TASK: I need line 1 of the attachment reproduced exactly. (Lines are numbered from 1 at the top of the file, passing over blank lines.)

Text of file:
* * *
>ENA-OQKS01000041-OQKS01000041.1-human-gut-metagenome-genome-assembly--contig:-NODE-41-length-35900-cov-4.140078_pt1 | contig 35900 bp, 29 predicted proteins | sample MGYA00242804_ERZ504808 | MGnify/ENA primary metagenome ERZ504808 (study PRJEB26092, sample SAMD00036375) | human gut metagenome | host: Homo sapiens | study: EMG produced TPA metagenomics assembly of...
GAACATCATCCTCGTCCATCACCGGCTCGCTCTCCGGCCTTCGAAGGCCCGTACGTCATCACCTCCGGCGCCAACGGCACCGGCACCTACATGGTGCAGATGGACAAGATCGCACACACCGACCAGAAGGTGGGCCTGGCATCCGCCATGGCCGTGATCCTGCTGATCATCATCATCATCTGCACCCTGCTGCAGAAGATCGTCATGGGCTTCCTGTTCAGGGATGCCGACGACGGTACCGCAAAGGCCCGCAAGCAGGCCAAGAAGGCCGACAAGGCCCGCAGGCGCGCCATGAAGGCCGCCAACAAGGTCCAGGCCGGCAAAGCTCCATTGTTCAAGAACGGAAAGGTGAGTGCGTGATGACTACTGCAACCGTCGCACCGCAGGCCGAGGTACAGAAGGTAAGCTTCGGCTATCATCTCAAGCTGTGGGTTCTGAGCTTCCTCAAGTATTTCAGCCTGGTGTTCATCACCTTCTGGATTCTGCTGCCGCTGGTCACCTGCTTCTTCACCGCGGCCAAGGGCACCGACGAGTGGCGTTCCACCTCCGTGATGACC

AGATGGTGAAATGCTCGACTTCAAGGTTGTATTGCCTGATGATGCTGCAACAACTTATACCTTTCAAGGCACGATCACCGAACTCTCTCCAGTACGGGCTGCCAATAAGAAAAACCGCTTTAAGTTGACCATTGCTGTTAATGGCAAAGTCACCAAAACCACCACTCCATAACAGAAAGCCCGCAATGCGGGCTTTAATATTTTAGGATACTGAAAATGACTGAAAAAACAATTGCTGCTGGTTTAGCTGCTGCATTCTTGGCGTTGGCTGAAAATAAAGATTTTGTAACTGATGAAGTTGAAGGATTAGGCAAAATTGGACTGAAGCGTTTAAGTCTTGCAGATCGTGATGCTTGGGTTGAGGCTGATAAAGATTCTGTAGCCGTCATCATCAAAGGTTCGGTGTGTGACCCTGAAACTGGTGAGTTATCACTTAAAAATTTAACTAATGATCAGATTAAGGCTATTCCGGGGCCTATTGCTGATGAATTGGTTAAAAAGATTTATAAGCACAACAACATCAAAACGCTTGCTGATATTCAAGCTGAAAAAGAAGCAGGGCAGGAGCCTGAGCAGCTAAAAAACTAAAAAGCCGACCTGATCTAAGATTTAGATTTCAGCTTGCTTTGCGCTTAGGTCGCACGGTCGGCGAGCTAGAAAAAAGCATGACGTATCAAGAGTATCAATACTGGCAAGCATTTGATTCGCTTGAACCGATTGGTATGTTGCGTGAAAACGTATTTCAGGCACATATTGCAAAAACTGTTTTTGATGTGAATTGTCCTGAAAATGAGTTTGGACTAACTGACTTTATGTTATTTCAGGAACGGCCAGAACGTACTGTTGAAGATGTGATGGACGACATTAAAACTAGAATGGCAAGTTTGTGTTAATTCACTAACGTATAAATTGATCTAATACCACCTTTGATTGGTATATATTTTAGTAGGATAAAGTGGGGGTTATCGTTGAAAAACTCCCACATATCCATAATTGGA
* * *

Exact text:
>ENA-OQKS01000041-OQKS01000041.1-human-gut-metagenome-genome-assembly--contig:-NODE-41-length-35900-cov-4.140078_pt1 | contig 35900 bp, 29 predicted proteins | sample MGYA00242804_ERZ504808 | MGnify/ENA primary metagenome ERZ504808 (study PRJEB26092, sample SAMD00036375) | human gut metagenome | host: Homo sapiens | study: EMG produced TPA metagenomics assembly of...